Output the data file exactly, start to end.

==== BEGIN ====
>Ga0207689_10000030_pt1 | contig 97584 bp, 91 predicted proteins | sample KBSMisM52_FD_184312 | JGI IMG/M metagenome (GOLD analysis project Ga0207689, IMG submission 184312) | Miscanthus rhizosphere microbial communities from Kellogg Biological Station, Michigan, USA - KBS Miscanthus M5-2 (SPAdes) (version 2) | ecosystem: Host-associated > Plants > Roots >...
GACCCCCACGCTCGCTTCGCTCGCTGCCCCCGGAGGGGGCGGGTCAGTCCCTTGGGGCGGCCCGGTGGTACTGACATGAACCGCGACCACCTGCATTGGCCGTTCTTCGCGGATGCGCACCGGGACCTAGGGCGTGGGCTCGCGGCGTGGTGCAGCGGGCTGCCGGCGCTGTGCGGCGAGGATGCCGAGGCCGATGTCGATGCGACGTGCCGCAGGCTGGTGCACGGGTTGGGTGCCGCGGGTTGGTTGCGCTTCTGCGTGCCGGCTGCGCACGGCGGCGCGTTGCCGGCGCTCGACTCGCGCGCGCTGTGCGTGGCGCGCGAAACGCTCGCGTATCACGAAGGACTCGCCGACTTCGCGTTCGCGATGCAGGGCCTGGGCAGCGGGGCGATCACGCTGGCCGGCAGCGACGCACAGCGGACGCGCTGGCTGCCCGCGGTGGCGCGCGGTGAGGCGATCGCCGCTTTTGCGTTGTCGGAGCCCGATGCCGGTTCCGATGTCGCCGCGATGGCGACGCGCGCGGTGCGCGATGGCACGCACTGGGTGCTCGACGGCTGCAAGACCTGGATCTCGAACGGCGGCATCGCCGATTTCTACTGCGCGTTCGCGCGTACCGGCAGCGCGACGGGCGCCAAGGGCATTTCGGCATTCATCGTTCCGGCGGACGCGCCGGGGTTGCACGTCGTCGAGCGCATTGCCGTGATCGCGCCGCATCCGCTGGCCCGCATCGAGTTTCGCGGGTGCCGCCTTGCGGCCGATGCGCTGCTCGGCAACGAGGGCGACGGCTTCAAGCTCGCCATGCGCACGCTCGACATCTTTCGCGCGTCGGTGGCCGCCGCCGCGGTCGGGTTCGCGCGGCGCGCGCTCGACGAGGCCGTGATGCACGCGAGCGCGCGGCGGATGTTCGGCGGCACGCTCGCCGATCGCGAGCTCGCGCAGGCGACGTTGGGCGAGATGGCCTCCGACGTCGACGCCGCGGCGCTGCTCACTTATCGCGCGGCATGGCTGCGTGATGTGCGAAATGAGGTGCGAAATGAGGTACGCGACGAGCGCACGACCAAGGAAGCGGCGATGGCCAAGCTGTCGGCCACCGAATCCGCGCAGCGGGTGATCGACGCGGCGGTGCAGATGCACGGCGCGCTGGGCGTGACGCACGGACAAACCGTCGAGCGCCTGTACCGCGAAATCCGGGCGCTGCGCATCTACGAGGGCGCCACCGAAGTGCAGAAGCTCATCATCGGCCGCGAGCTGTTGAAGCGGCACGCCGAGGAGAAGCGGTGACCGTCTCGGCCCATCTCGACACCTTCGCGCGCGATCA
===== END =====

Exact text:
>Ga0207689_10000030_pt1 | contig 97584 bp, 91 predicted proteins | sample KBSMisM52_FD_184312 | JGI IMG/M metagenome (GOLD analysis project Ga0207689, IMG submission 184312) | Miscanthus rhizosphere microbial communities from Kellogg Biological Station, Michigan, USA - KBS Miscanthus M5-2 (SPAdes) (version 2) | ecosystem: Host-associated > Plants > Roots >...
GACCCCCACGCTCGCTTCGCTCGCTGCCCCCGGAGGGGGCGGGTCAGTCCCTTGGGGCGGCCCGGTGGTACTGACATGAACCGCGACCACCTGCATTGGCCGTTCTTCGCGGATGCGCACCGGGACCTAGGGCGTGGGCTCGCGGCGTGGTGCAGCGGGCTGCCGGCGCTGTGCGGCGAGGATGCCGAGGCCGATGTCGATGCGACGTGCCGCAGGCTGGTGCACGGGTTGGGTGCCGCGGGTTGGTTGCGCTTCTGCGTGCCGGCTGCGCACGGCGGCGCGTTGCCGGCGCTCGACTCGCGCGCGCTGTGCGTGGCGCGCGAAACGCTCGCGTATCACGAAGGACTCGCCGACTTCGCGTTCGCGATGCAGGGCCTGGGCAGCGGGGCGATCACGCTGGCCGGCAGCGACGCACAGCGGACGCGCTGGCTGCCCGCGGTGGCGCGCGGTGAGGCGATCGCCGCTTTTGCGTTGTCGGAGCCCGATGCCGGTTCCGATGTCGCCGCGATGGCGACGCGCGCGGTGCGCGATGGCACGCACTGGGTGCTCGACGGCTGCAAGACCTGGATCTCGAACGGCGGCATCGCCGATTTCTACTGCGCGTTCGCGCGTACCGGCAGCGCGACGGGCGCCAAGGGCATTTCGGCATTCATCGTTCCGGCGGACGCGCCGGGGTTGCACGTCGTCGAGCGCATTGCCGTGATCGCGCCGCATCCGCTGGCCCGCATCGAGTTTCGCGGGTGCCGCCTTGCGGCCGATGCGCTGCTCGGCAACGAGGGCGACGGCTTCAAGCTCGCCATGCGCACGCTCGACATCTTTCGCGCGTCGGTGGCCGCCGCCGCGGTCGGGTTCGCGCGGCGCGCGCTCGACGAGGCCGTGATGCACGCGAGCGCGCGGCGGATGTTCGGCGGCACGCTCGCCGATCGCGAGCTCGCGCAGGCGACGTTGGGCGAGATGGCCTCCGACGTCGACGCCGCGGCGCTGCTCACTTATCGCGCGGCATGGCTGCGTGATGTGCGAAATGAGGTGCGAAATGAGGTACGCGACGAGCGCACGACCAAGGAAGCGGCGATGGCCAAGCTGTCGGCCACCGAATCCGCGCAGCGGGTGATCGACGCGGCGGTGCAGATGCACGGCGCGCTGGGCGTGACGCACGGACAAACCGTCGAGCGCCTGTACCGCGAAATCCGGGCGCTGCGCATCTACGAGGGCGCCACCGAAGTGCAGAAGCTCATCATCGGCCGCGAGCTGTTGAAGCGGCACGCCGAGGAGAAGCGGTGACCGTCTCGGCCCATCTCGACACCTTCGCGCGCGATCA